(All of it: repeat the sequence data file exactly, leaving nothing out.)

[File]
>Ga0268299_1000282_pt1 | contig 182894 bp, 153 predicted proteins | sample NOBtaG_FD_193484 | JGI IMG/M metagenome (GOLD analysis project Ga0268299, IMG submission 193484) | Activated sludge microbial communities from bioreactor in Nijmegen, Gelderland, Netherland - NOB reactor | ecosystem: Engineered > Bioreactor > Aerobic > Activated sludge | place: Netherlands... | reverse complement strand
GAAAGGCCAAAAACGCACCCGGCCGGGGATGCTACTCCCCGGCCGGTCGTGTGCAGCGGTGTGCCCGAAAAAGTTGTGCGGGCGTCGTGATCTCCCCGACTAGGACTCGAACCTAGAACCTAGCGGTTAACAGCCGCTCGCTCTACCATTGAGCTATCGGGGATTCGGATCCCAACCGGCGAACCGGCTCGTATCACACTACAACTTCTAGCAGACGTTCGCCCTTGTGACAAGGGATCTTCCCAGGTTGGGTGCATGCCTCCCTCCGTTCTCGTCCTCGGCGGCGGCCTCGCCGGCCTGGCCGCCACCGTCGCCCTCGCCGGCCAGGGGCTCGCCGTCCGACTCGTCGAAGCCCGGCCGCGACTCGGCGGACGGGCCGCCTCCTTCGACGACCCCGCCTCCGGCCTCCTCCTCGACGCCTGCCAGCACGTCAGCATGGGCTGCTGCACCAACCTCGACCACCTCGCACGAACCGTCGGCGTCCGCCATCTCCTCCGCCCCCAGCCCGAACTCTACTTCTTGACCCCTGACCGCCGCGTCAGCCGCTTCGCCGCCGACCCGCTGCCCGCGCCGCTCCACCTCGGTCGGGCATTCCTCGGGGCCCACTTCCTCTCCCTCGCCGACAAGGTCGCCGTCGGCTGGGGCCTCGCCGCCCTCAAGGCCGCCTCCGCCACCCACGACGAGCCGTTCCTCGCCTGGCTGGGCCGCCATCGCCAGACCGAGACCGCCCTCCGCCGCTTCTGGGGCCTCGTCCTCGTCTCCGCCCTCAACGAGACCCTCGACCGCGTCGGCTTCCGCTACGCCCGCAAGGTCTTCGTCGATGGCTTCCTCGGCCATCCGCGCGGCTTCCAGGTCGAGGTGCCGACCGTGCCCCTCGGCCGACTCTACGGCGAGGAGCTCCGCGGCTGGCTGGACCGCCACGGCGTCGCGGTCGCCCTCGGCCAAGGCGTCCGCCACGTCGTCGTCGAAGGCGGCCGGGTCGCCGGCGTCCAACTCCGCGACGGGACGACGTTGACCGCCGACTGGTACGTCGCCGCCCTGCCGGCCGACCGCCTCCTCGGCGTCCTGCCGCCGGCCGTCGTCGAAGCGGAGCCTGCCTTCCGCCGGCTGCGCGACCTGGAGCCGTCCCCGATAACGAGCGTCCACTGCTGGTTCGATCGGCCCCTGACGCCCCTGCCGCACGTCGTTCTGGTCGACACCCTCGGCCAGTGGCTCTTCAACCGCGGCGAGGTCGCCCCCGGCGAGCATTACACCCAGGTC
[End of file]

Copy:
>Ga0268299_1000282_pt1 | contig 182894 bp, 153 predicted proteins | sample NOBtaG_FD_193484 | JGI IMG/M metagenome (GOLD analysis project Ga0268299, IMG submission 193484) | Activated sludge microbial communities from bioreactor in Nijmegen, Gelderland, Netherland - NOB reactor | ecosystem: Engineered > Bioreactor > Aerobic > Activated sludge | place: Netherlands... | reverse complement strand
GAAAGGCCAAAAACGCACCCGGCCGGGGATGCTACTCCCCGGCCGGTCGTGTGCAGCGGTGTGCCCGAAAAAGTTGTGCGGGCGTCGTGATCTCCCCGACTAGGACTCGAACCTAGAACCTAGCGGTTAACAGCCGCTCGCTCTACCATTGAGCTATCGGGGATTCGGATCCCAACCGGCGAACCGGCTCGTATCACACTACAACTTCTAGCAGACGTTCGCCCTTGTGACAAGGGATCTTCCCAGGTTGGGTGCATGCCTCCCTCCGTTCTCGTCCTCGGCGGCGGCCTCGCCGGCCTGGCCGCCACCGTCGCCCTCGCCGGCCAGGGGCTCGCCGTCCGACTCGTCGAAGCCCGGCCGCGACTCGGCGGACGGGCCGCCTCCTTCGACGACCCCGCCTCCGGCCTCCTCCTCGACGCCTGCCAGCACGTCAGCATGGGCTGCTGCACCAACCTCGACCACCTCGCACGAACCGTCGGCGTCCGCCATCTCCTCCGCCCCCAGCCCGAACTCTACTTCTTGACCCCTGACCGCCGCGTCAGCCGCTTCGCCGCCGACCCGCTGCCCGCGCCGCTCCACCTCGGTCGGGCATTCCTCGGGGCCCACTTCCTCTCCCTCGCCGACAAGGTCGCCGTCGGCTGGGGCCTCGCCGCCCTCAAGGCCGCCTCCGCCACCCACGACGAGCCGTTCCTCGCCTGGCTGGGCCGCCATCGCCAGACCGAGACCGCCCTCCGCCGCTTCTGGGGCCTCGTCCTCGTCTCCGCCCTCAACGAGACCCTCGACCGCGTCGGCTTCCGCTACGCCCGCAAGGTCTTCGTCGATGGCTTCCTCGGCCATCCGCGCGGCTTCCAGGTCGAGGTGCCGACCGTGCCCCTCGGCCGACTCTACGGCGAGGAGCTCCGCGGCTGGCTGGACCGCCACGGCGTCGCGGTCGCCCTCGGCCAAGGCGTCCGCCACGTCGTCGTCGAAGGCGGCCGGGTCGCCGGCGTCCAACTCCGCGACGGGACGACGTTGACCGCCGACTGGTACGTCGCCGCCCTGCCGGCCGACCGCCTCCTCGGCGTCCTGCCGCCGGCCGTCGTCGAAGCGGAGCCTGCCTTCCGCCGGCTGCGCGACCTGGAGCCGTCCCCGATAACGAGCGTCCACTGCTGGTTCGATCGGCCCCTGACGCCCCTGCCGCACGTCGTTCTGGTCGACACCCTCGGCCAGTGGCTCTTCAACCGCGGCGAGGTCGCCCCCGGCGAGCATTACACCCAGGTC